You raise a good question on a topic that I've purposely kept silent on as I don't have tests (irrefutable ones) to offer; just opinion, and we know what opinions are like don't we? :eek: PM me for the famous quotation. Just because some people state their opinion, it doesn't make it fact. Repetition doesn't create fact.

I can only respond to your questions with more questions. And as you, or anyone that I'm aware of, doesn't have the answers then I guess they're rhetorical questions. We really don't need another massive thread of opinions. I wish DT or Sapim would release test results or take a stand on the subject of what they consider the intended purpose of Revolution and Laser spokes.

My questions -

  • If Revolution/Laser spokes are (arguably) the lightest spoke, and are standing up to 200+lb people on non-asphalt surfaces (ie - roots & rocks) are they WAY over engineered for 100lb people riding smooth asphalt?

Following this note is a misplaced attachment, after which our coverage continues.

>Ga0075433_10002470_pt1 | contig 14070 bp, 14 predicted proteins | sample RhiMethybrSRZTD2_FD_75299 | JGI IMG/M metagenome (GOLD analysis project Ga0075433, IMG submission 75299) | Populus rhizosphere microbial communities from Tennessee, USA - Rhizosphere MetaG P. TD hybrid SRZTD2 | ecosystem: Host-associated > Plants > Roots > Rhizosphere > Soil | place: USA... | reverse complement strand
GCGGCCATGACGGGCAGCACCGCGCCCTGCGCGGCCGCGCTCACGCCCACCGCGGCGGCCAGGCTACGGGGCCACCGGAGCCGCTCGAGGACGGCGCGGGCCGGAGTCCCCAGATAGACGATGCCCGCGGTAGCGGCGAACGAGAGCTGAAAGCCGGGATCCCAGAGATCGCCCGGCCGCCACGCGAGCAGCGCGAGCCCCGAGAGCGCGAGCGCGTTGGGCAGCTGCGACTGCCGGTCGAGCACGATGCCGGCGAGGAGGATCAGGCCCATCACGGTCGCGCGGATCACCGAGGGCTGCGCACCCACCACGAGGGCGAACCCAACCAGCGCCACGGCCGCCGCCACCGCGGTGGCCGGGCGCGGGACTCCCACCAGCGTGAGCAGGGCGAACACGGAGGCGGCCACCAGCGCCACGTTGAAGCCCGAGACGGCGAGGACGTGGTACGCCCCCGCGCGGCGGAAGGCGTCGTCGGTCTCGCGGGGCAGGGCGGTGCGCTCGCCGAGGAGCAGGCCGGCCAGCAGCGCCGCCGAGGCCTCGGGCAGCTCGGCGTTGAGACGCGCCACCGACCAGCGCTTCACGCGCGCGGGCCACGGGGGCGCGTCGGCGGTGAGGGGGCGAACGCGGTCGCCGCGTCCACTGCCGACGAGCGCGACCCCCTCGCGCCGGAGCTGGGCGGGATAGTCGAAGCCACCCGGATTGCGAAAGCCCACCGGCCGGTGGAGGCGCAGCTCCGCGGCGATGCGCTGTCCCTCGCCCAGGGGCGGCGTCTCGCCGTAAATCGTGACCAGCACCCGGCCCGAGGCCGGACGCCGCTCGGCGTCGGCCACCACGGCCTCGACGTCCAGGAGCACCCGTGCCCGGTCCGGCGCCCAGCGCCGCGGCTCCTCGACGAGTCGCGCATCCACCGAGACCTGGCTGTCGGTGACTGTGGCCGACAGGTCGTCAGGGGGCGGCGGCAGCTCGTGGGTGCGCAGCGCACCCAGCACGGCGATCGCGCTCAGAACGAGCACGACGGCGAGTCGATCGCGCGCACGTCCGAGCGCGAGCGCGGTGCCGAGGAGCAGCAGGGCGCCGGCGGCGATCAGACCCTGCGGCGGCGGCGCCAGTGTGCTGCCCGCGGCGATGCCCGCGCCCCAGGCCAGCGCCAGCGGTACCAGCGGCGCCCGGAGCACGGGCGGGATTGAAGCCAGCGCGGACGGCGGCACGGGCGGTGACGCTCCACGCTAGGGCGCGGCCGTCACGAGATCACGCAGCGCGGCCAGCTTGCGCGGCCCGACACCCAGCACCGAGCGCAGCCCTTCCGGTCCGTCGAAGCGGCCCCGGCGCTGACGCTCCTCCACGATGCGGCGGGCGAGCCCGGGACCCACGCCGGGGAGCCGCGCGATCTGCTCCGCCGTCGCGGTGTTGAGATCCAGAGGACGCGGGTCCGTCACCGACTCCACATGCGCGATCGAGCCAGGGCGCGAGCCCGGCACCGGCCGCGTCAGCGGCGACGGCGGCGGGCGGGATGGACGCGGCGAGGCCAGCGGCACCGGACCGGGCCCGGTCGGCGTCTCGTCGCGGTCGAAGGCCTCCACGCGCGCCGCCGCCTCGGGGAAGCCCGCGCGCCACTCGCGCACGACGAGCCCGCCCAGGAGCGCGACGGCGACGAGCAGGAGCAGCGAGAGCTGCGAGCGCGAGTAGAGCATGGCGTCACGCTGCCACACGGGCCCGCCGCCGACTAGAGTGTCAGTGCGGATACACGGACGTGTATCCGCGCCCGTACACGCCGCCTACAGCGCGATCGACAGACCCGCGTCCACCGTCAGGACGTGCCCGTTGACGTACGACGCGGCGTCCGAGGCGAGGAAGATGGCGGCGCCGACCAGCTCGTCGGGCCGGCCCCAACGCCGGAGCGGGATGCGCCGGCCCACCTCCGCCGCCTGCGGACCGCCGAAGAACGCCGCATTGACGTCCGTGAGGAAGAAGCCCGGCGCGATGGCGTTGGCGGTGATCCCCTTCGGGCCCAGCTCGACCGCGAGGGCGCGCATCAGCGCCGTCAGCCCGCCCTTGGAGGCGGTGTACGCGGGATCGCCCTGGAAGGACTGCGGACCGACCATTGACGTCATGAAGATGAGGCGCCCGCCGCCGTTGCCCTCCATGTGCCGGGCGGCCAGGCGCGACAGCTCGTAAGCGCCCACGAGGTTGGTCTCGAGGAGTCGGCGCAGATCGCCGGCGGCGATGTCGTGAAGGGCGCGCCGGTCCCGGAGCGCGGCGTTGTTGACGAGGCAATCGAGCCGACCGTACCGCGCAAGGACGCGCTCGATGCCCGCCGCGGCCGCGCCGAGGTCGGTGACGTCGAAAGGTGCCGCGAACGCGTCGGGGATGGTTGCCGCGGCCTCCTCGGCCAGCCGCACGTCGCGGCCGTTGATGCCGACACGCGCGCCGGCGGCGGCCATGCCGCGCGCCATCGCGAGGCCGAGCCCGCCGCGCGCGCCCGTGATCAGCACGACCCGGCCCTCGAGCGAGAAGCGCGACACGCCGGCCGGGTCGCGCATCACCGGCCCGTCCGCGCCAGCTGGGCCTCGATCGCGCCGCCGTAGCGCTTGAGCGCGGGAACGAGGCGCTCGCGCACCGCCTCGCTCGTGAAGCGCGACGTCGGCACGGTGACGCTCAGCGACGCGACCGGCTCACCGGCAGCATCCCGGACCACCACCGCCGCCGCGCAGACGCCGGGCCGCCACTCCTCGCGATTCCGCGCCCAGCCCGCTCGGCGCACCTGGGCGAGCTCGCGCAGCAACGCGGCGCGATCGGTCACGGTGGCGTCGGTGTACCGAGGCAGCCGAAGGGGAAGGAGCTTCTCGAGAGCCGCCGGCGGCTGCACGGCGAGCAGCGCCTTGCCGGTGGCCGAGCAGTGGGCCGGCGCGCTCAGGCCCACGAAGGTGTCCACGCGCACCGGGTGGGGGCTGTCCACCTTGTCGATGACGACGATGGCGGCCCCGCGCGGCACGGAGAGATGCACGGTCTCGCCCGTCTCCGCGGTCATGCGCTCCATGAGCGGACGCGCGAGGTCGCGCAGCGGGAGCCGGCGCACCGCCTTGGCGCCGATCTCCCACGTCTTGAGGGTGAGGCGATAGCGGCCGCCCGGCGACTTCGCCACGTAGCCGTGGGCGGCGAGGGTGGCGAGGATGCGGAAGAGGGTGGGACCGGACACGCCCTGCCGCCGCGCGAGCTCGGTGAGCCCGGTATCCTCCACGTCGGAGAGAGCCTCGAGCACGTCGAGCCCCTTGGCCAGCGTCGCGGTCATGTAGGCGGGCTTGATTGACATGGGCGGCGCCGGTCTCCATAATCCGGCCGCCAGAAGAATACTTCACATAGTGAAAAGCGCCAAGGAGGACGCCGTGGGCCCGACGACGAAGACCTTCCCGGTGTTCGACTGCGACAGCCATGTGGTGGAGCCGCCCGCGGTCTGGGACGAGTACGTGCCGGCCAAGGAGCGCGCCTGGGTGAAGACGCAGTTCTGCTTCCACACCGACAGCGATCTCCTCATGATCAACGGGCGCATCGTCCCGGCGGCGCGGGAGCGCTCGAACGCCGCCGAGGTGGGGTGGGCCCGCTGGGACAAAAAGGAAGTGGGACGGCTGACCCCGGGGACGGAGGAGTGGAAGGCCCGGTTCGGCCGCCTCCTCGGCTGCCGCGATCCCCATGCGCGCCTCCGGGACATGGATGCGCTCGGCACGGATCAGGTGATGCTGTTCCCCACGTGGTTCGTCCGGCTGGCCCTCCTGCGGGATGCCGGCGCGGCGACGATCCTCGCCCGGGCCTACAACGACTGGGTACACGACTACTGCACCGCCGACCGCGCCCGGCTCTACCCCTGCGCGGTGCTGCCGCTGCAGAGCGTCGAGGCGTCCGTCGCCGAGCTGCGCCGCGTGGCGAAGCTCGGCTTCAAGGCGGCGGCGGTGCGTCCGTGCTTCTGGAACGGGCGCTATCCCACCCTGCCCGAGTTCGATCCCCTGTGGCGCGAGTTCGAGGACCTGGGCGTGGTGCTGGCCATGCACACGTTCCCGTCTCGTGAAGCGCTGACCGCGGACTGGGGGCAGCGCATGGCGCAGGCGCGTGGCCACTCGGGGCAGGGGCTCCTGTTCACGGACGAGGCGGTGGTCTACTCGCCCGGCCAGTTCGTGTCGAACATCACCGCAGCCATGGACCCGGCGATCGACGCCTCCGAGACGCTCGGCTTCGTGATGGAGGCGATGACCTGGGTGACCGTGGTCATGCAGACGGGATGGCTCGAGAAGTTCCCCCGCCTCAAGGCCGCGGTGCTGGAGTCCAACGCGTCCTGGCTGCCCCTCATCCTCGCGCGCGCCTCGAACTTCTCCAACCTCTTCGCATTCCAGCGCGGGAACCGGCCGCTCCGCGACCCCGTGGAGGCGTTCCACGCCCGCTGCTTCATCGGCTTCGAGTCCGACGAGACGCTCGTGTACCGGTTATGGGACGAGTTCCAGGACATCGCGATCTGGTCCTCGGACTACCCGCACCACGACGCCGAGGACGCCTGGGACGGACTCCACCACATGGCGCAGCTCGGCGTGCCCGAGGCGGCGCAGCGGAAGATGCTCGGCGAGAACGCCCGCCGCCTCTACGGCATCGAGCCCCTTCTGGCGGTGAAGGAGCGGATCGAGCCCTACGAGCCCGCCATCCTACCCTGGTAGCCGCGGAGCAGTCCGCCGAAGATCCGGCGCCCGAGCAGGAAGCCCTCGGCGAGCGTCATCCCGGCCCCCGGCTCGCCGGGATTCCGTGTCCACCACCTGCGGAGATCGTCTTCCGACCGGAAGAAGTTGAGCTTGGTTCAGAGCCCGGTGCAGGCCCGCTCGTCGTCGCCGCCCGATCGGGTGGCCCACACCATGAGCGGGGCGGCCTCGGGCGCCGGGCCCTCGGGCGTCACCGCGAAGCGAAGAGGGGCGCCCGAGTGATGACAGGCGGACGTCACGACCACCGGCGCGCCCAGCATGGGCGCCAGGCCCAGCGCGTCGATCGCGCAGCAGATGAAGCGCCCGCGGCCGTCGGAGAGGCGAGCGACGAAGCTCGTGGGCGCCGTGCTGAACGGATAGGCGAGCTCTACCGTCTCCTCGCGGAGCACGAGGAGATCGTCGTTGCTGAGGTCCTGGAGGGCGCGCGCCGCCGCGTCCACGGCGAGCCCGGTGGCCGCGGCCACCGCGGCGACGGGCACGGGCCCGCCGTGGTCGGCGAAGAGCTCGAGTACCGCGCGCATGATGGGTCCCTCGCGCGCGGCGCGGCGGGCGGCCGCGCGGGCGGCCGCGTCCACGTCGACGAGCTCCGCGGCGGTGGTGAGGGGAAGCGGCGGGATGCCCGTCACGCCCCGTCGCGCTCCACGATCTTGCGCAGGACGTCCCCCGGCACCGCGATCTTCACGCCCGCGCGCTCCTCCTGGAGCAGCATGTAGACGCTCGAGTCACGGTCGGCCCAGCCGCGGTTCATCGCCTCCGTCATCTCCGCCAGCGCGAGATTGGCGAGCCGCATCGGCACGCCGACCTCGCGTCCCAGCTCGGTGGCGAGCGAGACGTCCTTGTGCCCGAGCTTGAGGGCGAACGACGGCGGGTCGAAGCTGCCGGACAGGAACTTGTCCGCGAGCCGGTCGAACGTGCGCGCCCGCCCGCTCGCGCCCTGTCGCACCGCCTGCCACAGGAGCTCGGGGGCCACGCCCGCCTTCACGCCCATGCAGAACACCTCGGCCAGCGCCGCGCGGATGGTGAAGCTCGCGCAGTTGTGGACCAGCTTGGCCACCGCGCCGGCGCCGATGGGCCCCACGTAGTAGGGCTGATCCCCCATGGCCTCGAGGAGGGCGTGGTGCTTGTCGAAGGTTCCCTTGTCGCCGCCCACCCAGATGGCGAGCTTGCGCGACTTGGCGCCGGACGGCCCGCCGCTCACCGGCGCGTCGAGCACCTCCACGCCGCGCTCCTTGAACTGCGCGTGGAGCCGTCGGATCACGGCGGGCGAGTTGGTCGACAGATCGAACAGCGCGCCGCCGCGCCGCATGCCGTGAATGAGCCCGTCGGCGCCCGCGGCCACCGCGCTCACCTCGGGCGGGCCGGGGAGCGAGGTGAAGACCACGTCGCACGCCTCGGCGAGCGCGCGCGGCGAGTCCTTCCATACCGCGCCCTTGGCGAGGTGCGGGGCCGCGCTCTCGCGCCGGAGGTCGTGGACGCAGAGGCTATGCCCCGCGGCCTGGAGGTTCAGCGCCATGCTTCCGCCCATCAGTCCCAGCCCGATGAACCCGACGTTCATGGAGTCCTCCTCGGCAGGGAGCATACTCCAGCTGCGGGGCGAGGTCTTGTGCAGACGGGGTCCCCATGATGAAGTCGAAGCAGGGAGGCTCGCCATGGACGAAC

• If so, why don't they come out with a spoke engineered for those criteria? Let's say a 1.5/1.0/1.5mm spoke. Why wouldn't the world's lightest hub maker (Tune?) push for this and offer hub flanges drilled for this? Why wouldn't they get a custom run of spokes?
  • If 200+lb people can ride 18/20 spoke wheels, why aren't there 9/10 spoke wheels for 100lb people?
  • What measurable performance gain can users realistically expect from a savings of (approx) 90 grams of spoke material? (approx difference between Comps & Revs. Realize this is the weight of two powerbars)
Just (rhetorically) askin' !
 

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mtnbiker72 said:
Your so right, BWW has no fricken clue about building wheels...let alone people who have built hundreds of wheels. What a bunch of idiots :rolleyes: